The simple fact is that no powers that are currently exercised by the Scottish Government will be removed from the Scottish Government. As for other powers coming back from the EU, we will consider—in conjunction with representatives of the Scottish Government, the Welsh Government and the Northern Ireland Executive, when they are back in place—what is best for the United Kingdom and the constituent nations thereof. It is very important for us to have as much devolution as possible, but it is also very important for us not to damage the United Kingdom single market, which is four times as valuable to the Scots as the EU single market.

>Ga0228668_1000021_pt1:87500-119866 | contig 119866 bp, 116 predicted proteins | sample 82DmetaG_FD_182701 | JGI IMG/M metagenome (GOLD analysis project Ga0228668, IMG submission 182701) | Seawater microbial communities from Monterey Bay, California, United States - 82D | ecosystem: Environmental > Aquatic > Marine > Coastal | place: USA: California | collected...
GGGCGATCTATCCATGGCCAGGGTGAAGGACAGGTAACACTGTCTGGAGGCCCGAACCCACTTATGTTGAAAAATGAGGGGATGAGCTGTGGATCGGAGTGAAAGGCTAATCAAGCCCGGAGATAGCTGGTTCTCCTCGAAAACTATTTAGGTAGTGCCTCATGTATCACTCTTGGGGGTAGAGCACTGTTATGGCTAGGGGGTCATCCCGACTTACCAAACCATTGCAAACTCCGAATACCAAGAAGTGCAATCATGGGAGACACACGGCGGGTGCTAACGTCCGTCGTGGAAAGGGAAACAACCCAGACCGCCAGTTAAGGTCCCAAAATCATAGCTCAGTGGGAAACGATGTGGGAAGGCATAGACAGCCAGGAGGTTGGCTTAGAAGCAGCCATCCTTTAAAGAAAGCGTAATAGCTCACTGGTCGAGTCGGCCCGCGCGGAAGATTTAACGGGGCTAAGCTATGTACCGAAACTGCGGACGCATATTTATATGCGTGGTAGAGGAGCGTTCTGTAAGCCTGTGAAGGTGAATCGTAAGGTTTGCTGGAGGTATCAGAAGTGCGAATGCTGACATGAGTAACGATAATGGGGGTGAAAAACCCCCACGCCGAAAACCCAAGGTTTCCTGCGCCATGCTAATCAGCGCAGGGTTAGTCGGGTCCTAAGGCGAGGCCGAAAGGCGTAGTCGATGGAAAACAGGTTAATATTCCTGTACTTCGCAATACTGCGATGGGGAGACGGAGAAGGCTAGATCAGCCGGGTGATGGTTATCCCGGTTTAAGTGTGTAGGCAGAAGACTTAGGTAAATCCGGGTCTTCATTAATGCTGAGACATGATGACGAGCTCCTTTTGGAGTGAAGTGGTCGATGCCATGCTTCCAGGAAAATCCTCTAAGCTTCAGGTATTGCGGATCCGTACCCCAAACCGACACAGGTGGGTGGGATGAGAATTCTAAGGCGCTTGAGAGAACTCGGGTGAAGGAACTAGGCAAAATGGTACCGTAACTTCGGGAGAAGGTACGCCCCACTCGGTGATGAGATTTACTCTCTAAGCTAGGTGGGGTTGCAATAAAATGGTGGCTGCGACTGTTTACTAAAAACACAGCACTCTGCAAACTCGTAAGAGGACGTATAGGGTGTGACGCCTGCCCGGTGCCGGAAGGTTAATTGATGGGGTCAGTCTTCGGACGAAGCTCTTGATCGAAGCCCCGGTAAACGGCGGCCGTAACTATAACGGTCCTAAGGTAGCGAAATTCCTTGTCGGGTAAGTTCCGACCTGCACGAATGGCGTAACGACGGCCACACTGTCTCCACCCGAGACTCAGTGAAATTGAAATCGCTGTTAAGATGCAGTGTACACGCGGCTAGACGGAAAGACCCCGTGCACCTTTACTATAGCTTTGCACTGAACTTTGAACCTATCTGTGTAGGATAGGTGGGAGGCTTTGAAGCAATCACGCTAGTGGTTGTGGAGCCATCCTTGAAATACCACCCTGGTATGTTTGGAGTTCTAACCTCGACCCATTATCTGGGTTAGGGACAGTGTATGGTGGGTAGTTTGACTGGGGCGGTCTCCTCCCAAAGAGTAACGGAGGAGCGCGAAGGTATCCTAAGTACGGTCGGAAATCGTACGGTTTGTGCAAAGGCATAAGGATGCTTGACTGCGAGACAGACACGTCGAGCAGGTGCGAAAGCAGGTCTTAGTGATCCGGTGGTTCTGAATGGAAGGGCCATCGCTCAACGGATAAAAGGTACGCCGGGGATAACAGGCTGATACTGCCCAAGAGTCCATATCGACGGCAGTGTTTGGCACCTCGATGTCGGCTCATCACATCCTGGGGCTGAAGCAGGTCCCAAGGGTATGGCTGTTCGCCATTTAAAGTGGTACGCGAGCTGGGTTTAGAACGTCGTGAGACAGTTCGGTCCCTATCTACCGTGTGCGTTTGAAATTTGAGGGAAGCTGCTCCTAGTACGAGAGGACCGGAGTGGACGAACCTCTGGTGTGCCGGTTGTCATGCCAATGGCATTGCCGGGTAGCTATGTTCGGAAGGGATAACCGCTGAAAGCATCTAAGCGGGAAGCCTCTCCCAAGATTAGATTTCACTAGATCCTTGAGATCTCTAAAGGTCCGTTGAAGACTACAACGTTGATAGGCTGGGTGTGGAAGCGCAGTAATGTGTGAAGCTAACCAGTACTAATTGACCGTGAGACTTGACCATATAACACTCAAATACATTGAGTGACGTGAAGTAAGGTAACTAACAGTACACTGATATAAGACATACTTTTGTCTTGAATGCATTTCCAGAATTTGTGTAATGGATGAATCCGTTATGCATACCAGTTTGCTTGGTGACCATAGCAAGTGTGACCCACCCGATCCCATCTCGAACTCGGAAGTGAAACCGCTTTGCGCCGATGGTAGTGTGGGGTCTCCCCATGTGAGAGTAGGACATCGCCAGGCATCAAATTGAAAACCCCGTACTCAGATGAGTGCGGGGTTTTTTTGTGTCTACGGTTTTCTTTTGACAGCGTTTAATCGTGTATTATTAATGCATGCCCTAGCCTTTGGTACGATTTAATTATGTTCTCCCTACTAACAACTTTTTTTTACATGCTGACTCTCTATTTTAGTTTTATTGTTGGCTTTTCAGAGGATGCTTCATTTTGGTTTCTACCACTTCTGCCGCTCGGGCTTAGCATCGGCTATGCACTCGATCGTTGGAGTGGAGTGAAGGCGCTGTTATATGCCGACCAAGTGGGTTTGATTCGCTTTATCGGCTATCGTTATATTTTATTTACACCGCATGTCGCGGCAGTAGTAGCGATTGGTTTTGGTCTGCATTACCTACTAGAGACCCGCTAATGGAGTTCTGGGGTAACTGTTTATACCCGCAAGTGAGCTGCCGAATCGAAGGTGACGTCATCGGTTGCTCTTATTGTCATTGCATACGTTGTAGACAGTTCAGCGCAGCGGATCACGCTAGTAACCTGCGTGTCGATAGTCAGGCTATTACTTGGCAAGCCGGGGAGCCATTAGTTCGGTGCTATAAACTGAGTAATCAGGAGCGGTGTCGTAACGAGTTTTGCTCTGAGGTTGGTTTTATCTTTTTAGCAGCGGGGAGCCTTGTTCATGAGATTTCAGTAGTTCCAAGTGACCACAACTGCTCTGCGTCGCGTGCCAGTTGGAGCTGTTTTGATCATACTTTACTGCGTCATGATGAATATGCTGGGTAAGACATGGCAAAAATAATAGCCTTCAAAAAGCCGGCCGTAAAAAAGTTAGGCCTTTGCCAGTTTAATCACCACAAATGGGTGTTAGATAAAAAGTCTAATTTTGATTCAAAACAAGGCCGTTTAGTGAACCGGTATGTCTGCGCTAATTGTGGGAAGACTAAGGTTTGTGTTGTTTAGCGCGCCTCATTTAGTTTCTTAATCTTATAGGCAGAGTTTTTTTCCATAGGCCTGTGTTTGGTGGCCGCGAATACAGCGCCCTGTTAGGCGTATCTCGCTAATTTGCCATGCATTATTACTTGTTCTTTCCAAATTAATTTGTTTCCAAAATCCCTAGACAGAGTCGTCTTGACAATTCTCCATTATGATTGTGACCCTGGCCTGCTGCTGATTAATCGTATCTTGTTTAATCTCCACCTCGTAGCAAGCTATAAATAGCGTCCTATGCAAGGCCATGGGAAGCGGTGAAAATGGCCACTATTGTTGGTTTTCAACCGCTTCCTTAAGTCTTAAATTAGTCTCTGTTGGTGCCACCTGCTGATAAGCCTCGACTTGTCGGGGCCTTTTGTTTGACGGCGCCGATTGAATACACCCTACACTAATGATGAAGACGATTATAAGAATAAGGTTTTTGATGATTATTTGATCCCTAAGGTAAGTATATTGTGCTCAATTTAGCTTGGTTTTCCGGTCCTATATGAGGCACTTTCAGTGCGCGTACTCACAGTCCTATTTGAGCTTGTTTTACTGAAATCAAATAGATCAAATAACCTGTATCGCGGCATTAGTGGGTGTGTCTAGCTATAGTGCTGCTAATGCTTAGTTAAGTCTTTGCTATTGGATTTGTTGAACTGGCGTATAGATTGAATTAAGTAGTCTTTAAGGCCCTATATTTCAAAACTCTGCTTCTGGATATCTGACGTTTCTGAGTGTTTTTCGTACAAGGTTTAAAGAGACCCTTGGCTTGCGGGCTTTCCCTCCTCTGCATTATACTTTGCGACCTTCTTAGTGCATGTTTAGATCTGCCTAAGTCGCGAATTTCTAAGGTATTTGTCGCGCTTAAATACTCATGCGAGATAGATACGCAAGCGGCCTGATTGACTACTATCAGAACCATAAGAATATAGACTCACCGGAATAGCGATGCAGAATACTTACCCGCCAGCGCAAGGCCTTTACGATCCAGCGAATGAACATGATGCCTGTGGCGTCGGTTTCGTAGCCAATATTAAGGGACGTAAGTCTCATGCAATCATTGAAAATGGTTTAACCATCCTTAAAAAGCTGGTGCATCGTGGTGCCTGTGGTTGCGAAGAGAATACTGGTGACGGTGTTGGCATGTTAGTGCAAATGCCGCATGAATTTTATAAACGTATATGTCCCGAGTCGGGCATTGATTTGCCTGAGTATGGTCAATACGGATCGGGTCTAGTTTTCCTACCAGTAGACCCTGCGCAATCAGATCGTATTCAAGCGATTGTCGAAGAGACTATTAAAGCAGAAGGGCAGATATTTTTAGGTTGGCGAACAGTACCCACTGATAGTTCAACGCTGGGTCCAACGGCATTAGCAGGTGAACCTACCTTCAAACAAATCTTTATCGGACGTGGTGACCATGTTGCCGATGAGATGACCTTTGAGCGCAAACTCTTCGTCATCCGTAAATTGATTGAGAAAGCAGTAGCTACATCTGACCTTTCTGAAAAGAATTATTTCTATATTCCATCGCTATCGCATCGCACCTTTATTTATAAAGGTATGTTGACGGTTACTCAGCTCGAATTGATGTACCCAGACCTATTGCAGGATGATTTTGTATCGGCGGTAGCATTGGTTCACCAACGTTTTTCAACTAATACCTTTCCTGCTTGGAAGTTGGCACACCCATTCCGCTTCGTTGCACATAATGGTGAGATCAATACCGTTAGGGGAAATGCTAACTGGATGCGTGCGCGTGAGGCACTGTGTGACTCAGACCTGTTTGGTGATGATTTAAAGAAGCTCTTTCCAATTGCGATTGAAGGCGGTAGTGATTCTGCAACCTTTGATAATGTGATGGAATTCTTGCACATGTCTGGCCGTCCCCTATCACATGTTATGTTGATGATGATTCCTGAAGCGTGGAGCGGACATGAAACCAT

I wonder whether, during the discussions and negotiations, my right hon. Friend raises an issue that the Scottish National party is constantly putting on the table, namely a special arrangement for being in the single market. Recently, the Partido Popular in Spain made it absolutely clear—I wonder whether my right hon. Friend has translated this for the Scottish National party and its leader in particular—that its policy, and that of the other parties in Spain, was that there would be no special arrangement for the SNP, and that, should the SNP seek to leave the United Kingdom and rejoin the European Union, it would be vetoed by Spain on both counts.